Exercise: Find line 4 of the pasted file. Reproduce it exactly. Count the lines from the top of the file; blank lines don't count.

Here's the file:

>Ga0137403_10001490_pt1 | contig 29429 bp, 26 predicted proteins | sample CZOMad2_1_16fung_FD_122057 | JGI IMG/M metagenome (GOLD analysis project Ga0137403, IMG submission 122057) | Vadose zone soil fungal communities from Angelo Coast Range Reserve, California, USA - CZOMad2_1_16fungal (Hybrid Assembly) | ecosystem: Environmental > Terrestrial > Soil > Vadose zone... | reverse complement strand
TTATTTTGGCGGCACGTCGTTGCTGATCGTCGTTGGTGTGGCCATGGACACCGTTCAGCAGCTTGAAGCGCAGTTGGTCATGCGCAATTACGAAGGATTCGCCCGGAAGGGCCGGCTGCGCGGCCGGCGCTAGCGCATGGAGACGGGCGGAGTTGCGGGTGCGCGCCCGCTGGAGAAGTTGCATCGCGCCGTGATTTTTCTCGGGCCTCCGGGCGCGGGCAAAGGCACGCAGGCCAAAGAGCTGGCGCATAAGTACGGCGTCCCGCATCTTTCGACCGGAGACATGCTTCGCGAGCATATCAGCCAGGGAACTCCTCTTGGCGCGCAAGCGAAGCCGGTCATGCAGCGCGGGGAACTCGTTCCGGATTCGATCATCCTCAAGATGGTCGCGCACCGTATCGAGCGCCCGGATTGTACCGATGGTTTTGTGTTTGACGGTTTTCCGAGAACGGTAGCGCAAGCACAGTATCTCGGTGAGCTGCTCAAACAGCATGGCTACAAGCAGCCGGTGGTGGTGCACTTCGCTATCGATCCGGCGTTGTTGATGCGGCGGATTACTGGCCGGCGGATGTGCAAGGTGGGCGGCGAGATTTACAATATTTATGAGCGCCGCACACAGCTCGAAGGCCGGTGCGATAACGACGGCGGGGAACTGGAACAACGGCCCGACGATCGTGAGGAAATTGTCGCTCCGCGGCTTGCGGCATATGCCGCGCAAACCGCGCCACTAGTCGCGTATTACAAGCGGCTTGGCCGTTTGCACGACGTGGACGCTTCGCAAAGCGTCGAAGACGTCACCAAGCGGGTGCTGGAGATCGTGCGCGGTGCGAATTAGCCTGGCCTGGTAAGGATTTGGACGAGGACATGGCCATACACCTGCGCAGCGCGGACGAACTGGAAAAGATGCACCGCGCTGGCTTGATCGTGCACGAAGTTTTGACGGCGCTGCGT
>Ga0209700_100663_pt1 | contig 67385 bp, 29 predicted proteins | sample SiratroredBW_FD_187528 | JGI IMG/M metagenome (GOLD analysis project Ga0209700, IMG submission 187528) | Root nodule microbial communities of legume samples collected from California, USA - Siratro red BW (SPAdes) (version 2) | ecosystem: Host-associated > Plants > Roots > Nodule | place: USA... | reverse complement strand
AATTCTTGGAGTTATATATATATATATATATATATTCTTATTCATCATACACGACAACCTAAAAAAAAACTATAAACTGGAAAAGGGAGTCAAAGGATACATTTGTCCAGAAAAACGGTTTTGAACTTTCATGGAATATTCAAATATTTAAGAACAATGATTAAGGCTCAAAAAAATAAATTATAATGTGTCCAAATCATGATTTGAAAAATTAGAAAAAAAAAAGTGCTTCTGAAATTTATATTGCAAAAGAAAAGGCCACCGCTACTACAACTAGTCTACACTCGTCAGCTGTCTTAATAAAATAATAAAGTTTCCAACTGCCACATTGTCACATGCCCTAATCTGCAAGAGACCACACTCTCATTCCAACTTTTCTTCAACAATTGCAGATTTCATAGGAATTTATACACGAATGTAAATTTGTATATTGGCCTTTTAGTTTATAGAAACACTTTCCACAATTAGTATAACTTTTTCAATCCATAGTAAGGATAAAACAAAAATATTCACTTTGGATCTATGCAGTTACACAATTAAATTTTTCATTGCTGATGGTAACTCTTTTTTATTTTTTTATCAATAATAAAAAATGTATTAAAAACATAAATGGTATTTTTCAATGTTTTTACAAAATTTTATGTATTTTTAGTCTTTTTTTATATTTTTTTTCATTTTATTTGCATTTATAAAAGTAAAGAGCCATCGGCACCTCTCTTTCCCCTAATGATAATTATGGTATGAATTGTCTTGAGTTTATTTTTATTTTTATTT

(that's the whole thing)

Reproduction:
AATTCTTGGAGTTATATATATATATATATATATATTCTTATTCATCATACACGACAACCTAAAAAAAAACTATAAACTGGAAAAGGGAGTCAAAGGATACATTTGTCCAGAAAAACGGTTTTGAACTTTCATGGAATATTCAAATATTTAAGAACAATGATTAAGGCTCAAAAAAATAAATTATAATGTGTCCAAATCATGATTTGAAAAATTAGAAAAAAAAAAGTGCTTCTGAAATTTATATTGCAAAAGAAAAGGCCACCGCTACTACAACTAGTCTACACTCGTCAGCTGTCTTAATAAAATAATAAAGTTTCCAACTGCCACATTGTCACATGCCCTAATCTGCAAGAGACCACACTCTCATTCCAACTTTTCTTCAACAATTGCAGATTTCATAGGAATTTATACACGAATGTAAATTTGTATATTGGCCTTTTAGTTTATAGAAACACTTTCCACAATTAGTATAACTTTTTCAATCCATAGTAAGGATAAAACAAAAATATTCACTTTGGATCTATGCAGTTACACAATTAAATTTTTCATTGCTGATGGTAACTCTTTTTTATTTTTTTATCAATAATAAAAAATGTATTAAAAACATAAATGGTATTTTTCAATGTTTTTACAAAATTTTATGTATTTTTAGTCTTTTTTTATATTTTTTTTCATTTTATTTGCATTTATAAAAGTAAAGAGCCATCGGCACCTCTCTTTCCCCTAATGATAATTATGGTATGAATTGTCTTGAGTTTATTTTTATTTTTATTT